Malaysian palm oil futures inched up on Monday, pulling out of an oversold situation to snap eight straight sessions of losses while investors keep an eye on an industry conference for more clues on the vegetable oil’s outlook.
Palm prices fell more than six per cent last week, notching the biggest weekly loss since mid-November as soy markets in China and the US suffered from predictions of potential bumper South American soybean crops.
Traders are also watching Bursa Malaysia’s annual palm oil conference which kicks off on Monday, and will focus on price outlooks and industry clues from leading analysts including Dorab Mistry and James Fry.
"The market edged higher today on a technical bounce as it was oversold," said a dealer with a foreign commodities brokerage in Malaysia.
"A lot of people will be watching the market during the palm oil conference. They are more cautious," said another trader with a foreign commodities brokerage.
The benchmark May contract on the Bursa Malaysia Derivatives Exchange had gained 1.8 per cent to RM2,411 per tonne by Monday’s close. Prices traded in a tight range of RM2,375 - RM2,415.
Total traded volume stood at 36,692 lots of 25 tonnes each, slightly higher than the usual 25,000 lots.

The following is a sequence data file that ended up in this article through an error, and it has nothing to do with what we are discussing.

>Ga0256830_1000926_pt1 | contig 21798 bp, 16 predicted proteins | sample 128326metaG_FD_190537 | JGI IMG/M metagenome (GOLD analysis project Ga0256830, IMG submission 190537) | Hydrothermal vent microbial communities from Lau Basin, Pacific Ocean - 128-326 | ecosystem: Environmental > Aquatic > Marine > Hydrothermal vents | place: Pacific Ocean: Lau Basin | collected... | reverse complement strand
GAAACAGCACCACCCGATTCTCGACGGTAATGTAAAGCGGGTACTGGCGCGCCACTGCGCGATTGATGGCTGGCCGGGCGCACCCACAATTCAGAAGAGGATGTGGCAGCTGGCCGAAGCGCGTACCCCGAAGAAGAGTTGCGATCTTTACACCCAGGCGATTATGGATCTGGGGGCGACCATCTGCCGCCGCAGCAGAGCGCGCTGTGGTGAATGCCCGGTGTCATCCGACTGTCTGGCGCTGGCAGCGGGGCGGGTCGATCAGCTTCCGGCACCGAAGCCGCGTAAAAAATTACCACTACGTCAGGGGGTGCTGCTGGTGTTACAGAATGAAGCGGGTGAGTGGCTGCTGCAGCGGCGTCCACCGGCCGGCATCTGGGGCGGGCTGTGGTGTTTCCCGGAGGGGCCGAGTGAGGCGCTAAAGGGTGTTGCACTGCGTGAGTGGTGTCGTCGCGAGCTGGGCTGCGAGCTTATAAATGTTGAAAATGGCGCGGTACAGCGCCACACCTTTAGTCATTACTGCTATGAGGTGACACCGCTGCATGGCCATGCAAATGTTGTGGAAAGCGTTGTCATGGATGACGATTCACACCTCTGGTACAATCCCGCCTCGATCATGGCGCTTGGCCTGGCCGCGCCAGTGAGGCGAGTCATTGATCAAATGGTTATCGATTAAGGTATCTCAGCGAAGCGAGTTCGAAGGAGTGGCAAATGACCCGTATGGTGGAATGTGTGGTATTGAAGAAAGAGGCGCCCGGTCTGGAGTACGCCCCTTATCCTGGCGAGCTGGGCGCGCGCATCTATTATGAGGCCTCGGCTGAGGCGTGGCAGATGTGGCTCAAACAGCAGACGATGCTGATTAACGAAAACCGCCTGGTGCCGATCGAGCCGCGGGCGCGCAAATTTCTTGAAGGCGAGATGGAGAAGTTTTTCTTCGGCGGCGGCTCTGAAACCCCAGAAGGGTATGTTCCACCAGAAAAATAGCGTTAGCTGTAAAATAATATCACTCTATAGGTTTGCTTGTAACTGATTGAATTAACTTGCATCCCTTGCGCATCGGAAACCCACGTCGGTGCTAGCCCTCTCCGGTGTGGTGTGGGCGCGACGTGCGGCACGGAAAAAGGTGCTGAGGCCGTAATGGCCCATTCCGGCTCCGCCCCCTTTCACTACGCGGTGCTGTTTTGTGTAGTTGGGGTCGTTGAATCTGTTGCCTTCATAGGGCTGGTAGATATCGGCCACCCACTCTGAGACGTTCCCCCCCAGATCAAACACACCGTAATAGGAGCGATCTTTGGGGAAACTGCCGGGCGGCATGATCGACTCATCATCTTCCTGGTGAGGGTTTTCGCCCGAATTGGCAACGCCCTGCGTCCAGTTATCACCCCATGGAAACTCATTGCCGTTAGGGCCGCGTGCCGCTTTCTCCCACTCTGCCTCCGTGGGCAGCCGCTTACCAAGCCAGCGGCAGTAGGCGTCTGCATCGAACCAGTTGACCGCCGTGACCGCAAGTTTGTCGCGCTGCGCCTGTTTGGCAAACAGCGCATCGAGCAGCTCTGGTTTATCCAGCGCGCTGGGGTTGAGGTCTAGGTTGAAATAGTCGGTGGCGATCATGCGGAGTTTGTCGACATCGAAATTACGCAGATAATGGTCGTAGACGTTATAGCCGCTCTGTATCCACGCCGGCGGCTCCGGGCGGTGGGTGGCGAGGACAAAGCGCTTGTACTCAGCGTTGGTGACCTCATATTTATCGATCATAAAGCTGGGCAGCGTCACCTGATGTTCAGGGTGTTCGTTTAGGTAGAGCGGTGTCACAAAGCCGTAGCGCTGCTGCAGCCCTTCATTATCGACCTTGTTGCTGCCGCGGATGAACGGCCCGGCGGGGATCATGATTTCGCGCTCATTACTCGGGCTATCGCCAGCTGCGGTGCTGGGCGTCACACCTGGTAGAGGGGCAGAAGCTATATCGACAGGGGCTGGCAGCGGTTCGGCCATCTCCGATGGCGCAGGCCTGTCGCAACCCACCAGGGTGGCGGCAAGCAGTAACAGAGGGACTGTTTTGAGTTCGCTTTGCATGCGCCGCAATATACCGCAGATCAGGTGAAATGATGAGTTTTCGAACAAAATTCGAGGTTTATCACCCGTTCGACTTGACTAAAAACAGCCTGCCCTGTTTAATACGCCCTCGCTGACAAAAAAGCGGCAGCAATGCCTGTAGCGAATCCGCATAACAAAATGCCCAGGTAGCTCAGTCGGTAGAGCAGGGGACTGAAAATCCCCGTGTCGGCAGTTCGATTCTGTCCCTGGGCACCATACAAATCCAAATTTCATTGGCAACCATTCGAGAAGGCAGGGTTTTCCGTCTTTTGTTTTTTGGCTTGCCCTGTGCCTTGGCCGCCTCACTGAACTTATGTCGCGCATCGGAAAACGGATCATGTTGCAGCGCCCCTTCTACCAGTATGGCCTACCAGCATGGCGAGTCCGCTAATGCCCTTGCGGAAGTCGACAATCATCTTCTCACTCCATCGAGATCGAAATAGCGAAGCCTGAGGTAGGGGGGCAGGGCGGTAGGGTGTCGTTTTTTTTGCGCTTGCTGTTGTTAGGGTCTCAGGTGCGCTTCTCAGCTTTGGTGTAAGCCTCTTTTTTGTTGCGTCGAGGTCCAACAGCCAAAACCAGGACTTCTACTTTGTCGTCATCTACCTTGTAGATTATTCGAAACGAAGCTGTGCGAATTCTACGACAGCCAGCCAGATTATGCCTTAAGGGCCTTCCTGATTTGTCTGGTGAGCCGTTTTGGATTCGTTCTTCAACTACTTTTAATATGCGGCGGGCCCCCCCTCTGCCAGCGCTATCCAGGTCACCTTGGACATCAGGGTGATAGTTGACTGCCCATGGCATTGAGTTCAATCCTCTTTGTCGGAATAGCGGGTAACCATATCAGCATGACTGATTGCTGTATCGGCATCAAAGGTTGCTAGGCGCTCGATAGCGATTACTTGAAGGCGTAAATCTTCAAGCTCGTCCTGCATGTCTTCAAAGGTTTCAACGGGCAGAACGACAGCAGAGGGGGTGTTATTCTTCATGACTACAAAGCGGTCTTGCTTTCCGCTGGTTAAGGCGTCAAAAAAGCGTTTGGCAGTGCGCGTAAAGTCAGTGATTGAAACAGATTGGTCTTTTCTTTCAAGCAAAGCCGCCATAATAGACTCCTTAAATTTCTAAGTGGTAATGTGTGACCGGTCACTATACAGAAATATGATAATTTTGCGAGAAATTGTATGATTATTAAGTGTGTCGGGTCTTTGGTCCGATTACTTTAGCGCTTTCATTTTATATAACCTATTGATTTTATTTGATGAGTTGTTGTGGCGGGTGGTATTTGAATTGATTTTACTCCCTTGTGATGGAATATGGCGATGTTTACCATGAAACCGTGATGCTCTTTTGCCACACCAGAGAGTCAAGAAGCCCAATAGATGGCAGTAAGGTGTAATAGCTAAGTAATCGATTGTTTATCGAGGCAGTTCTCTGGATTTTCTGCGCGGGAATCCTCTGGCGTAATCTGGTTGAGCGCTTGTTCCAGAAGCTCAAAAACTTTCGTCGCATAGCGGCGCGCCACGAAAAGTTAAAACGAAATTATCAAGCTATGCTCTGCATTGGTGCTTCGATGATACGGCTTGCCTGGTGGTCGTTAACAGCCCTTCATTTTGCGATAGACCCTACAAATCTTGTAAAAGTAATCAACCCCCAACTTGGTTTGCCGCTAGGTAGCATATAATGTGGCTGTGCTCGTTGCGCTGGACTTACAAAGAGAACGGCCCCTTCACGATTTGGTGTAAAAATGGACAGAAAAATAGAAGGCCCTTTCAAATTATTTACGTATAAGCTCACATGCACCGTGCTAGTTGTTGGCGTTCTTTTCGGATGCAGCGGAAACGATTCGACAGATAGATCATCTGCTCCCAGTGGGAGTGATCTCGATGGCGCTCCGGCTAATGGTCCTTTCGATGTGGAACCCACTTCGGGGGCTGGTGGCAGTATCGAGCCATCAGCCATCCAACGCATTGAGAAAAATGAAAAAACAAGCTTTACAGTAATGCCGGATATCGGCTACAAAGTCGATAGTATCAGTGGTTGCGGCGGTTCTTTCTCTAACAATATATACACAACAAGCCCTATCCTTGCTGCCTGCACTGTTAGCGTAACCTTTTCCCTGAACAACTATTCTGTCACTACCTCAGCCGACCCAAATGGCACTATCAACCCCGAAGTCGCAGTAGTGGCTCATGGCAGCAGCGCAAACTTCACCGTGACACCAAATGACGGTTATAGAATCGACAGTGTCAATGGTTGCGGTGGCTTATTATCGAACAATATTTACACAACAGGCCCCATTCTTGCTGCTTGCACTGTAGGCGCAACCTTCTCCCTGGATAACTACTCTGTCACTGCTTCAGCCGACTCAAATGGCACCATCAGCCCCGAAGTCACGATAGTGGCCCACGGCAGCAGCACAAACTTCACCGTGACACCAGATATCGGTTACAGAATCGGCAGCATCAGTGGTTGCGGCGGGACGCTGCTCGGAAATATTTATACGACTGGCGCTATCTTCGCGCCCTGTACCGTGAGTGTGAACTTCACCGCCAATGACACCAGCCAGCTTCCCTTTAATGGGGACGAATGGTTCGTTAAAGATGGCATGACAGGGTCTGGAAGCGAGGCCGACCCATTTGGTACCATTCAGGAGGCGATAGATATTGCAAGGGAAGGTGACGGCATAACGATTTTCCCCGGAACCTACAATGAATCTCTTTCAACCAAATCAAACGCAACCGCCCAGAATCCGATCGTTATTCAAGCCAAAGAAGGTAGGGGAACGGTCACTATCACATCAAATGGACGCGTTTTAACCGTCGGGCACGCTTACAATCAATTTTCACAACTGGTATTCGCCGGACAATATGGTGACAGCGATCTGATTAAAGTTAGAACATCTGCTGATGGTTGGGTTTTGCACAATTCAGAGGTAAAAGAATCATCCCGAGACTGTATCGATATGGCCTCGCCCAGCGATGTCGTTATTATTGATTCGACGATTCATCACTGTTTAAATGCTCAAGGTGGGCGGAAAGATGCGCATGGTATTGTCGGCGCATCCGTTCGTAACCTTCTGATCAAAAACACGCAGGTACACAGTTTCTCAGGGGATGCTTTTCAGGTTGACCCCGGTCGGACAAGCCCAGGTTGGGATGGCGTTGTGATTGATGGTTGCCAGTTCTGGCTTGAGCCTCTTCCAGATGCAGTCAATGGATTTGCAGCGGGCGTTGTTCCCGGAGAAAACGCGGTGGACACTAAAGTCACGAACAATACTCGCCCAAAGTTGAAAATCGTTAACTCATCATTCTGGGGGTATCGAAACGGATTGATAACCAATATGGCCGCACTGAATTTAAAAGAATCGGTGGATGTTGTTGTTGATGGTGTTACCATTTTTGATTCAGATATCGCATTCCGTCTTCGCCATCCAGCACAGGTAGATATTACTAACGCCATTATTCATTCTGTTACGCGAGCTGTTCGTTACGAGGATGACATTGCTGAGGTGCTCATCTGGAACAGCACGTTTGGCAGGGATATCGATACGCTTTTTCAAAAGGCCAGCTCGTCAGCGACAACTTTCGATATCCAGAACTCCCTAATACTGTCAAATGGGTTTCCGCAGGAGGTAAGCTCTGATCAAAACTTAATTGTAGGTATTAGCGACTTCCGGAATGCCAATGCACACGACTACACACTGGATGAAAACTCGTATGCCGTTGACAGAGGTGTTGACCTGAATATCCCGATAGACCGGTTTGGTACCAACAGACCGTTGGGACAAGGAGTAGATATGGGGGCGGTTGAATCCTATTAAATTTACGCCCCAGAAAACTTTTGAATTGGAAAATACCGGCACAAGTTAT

Technicals showed Malaysian palm oil is expected to test a support at RM2,361 per tonne, with a good chance of breaking this level and falling to RM2,306, said Reuters market analyst Wang Tao.
China’s palm oil stocks most probably rose to a record 1.4 million tonnes in February as imports surged late last year ahead of stricter quality regulations from January 1, a Reuters survey of five Chinese traders and analysts showed.
Dismal palm oil export data also triggered investor worries that a 4.5 per cent export tax hike on crude palm oil beginning March could stifle demand for Malaysian palm oil products and keep stockpiles high.
Investors are pinning hopes that seasonally slowing output and a wide US$300 discount to competing soyoil would shift demand to Malaysian palm, the cheapest vegetable oil in the market, but say exports need to pick up faster to run down the current 2.58 million tonne stockpile.
Brent crude futures slipped towards $110 per barrel on Monday, extending their more than 7 per cent drop of the past three weeks, hurt by concerns a fiscal crisis in the US and worrying data from China would sap demand in the top two consumers.
In competing vegetable oil markets, US soyoil for May delivery edged down 0.1 per cent in late Asian trade. The most-active September soybean oil contract on the Dalian Commodity Exchange rose 0.9 per cent.-- Reuters